10. Anonymous said:

    nvk, by fresh new ideas, do you perchance mean ideas like fresh new ways to mix homophones? Because sight isn’t site, no where isn’t nowhere, and your isn’t you’re.

  11. sally said:

    Boy, you’ve got to love all the folks who consistently bash anyone who has something potentially bad to say about Nelson.

    As always, this reminds me of those videos they show on the news. You know the ones: some teenage Latina is being inducted into some inner city gang, and all her “friends” gang up and pound her to paste, kicking the ever-loving shit out of her until she’s bleeding in the dust.

    nvk said something negative about Nelson, and it kind of ricochets and nicks her authors. What does everyone do? They jump up and blast poor, half illiterate nvk to smithereens.

    Listen up, Oh Writers & Readers of Romance Novels– you’re not such hot stuff, yourselves. Aside from being devotees of a crap genre, you are mean-spirited and close-minded. nvk is giving his or her view of an agent, not espousing belief in race war or burying nuclear waste in playgrounds.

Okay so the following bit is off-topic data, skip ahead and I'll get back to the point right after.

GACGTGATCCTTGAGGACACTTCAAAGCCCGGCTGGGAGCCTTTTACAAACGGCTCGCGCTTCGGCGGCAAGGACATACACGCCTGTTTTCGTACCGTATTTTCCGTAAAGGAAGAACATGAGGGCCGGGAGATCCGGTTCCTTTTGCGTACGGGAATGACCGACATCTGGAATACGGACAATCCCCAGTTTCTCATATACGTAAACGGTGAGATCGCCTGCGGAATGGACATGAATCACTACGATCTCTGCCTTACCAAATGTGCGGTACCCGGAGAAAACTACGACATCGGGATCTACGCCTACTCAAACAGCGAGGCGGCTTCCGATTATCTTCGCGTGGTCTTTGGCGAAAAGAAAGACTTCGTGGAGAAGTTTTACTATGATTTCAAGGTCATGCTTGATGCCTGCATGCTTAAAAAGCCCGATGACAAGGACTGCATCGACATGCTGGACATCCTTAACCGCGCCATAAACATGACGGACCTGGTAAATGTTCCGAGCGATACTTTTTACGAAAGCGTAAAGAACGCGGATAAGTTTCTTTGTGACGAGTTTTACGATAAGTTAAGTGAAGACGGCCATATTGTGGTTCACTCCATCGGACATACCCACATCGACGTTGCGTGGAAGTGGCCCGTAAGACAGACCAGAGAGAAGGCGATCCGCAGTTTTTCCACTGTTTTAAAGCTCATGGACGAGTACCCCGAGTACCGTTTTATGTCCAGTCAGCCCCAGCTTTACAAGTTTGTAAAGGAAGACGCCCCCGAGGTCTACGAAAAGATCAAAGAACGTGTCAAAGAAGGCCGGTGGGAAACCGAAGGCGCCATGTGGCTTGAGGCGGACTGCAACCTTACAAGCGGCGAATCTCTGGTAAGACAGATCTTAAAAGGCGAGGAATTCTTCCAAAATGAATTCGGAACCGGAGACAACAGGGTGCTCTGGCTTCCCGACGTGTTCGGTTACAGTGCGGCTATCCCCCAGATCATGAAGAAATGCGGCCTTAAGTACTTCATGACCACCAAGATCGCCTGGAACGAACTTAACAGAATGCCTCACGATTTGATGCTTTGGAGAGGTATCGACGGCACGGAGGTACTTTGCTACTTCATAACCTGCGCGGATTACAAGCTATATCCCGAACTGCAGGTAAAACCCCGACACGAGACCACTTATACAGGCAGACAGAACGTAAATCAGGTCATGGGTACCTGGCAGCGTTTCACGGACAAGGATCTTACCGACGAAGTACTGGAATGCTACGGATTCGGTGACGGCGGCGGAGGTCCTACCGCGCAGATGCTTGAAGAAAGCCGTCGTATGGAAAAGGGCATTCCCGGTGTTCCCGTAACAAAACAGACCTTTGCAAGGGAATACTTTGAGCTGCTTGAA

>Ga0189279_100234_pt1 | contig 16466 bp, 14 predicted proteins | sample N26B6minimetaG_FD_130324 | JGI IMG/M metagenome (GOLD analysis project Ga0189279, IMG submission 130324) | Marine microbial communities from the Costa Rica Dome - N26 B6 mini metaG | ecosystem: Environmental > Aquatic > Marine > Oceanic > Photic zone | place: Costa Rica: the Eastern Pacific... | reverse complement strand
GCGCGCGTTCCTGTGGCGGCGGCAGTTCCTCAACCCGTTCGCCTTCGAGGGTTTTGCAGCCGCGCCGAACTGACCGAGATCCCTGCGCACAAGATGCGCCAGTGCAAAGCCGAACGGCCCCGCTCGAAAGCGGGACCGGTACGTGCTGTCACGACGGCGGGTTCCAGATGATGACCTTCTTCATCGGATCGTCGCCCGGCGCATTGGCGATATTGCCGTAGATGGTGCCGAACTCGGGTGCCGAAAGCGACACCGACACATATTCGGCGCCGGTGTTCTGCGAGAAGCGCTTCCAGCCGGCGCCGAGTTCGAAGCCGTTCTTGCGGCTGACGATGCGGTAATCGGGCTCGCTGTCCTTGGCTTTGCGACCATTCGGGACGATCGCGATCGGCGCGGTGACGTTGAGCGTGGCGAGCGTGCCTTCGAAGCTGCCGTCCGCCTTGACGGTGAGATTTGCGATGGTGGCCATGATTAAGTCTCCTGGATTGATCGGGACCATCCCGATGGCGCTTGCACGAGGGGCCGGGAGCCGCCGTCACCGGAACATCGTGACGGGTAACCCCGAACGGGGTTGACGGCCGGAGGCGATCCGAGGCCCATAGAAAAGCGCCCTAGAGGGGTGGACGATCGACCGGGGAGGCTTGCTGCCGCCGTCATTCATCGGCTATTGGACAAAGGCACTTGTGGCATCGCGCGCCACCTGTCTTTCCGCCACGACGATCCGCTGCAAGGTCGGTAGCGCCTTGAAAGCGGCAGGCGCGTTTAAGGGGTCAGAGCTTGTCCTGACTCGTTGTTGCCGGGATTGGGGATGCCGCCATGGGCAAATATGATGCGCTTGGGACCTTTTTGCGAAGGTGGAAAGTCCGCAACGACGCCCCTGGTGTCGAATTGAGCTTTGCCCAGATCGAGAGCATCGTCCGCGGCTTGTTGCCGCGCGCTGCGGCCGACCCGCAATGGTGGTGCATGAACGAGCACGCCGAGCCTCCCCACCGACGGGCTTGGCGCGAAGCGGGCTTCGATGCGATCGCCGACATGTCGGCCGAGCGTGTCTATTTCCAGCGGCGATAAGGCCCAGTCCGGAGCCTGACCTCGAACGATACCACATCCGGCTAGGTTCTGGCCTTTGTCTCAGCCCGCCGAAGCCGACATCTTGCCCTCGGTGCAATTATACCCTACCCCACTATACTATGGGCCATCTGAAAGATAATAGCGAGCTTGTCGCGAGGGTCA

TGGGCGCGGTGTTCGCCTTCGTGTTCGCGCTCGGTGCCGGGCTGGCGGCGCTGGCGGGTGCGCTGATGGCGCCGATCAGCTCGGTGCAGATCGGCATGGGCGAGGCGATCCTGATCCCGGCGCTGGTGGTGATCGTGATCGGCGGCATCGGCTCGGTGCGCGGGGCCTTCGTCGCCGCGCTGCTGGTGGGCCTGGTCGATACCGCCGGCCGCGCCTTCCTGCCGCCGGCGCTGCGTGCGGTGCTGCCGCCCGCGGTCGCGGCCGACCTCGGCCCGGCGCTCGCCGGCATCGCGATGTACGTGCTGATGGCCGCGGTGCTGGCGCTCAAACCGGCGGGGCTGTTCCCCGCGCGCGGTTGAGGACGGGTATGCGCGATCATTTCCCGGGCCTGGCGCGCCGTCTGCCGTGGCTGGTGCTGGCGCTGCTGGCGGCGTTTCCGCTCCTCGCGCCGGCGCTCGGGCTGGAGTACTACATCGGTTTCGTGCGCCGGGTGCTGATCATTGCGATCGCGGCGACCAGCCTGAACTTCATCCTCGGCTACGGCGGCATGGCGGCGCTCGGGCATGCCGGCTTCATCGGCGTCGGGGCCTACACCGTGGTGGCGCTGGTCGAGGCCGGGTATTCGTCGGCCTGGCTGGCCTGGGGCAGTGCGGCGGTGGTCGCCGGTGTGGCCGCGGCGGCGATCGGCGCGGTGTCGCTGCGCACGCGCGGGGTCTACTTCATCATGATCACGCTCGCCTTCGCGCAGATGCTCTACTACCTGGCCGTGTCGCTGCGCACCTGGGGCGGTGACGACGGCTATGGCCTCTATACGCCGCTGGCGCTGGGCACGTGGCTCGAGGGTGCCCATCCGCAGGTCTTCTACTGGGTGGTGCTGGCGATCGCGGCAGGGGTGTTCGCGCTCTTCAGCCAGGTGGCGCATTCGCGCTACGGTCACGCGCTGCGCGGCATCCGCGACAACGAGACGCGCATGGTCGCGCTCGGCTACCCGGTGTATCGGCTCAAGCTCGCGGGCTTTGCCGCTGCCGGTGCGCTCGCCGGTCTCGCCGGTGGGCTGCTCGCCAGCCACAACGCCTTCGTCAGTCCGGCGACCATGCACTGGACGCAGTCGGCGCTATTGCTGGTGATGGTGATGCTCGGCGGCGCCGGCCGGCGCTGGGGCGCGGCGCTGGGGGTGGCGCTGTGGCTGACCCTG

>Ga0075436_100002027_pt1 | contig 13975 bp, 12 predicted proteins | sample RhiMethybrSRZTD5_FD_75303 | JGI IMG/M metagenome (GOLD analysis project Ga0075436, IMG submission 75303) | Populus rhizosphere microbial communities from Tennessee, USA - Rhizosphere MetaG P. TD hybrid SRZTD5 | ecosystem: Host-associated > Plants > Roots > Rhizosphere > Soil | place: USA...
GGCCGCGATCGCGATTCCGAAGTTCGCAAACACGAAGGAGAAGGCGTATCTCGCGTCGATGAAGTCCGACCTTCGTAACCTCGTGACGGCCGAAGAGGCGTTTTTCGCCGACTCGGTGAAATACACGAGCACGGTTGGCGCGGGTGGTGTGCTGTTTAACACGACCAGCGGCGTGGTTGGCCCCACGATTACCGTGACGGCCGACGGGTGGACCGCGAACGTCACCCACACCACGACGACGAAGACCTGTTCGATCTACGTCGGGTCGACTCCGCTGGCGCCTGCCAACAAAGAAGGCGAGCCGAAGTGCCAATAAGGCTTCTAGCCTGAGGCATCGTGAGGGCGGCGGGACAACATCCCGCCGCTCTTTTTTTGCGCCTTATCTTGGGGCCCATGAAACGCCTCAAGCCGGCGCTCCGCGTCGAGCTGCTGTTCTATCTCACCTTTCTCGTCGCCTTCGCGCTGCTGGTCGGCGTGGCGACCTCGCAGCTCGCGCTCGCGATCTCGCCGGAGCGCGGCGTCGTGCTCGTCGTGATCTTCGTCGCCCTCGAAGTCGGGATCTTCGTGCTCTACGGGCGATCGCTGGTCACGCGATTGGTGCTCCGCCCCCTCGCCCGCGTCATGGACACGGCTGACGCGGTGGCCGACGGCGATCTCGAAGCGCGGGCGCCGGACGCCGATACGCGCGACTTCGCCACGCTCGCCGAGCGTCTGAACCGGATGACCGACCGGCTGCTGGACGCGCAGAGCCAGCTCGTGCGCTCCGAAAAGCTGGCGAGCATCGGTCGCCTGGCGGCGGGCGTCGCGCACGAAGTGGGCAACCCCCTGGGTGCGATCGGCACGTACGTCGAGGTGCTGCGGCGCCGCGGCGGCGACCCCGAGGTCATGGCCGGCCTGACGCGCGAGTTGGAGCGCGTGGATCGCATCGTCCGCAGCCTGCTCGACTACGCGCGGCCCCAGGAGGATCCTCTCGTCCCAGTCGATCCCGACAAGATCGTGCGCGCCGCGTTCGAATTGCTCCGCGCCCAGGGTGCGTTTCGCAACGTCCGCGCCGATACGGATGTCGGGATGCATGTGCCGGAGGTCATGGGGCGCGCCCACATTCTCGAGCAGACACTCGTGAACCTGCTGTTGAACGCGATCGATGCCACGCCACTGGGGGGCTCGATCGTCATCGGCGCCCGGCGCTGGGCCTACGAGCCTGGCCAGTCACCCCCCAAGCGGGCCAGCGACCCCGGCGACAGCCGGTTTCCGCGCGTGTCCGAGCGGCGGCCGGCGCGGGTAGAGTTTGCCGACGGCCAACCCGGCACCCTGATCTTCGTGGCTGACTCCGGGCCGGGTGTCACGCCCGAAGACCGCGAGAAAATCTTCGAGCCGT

Oh, and before you all go to DEFCON three and launch your nukes at me, I made fun of romance as a genre to make a point… being mean to someone for the sake of being mean is a lousy thing to do. Leave nvk alone, and let him dislike Kristin, it’s his God-given right.

  12. Anonymous said:

    Hey! How come God gave nvk a right to be mean, but left me out?

    Is it because I’m an atheist?


  13. Anonymous said:


    Thanks for a great conference and a very informative workshop. I hope you, and all other RWA members, had much success.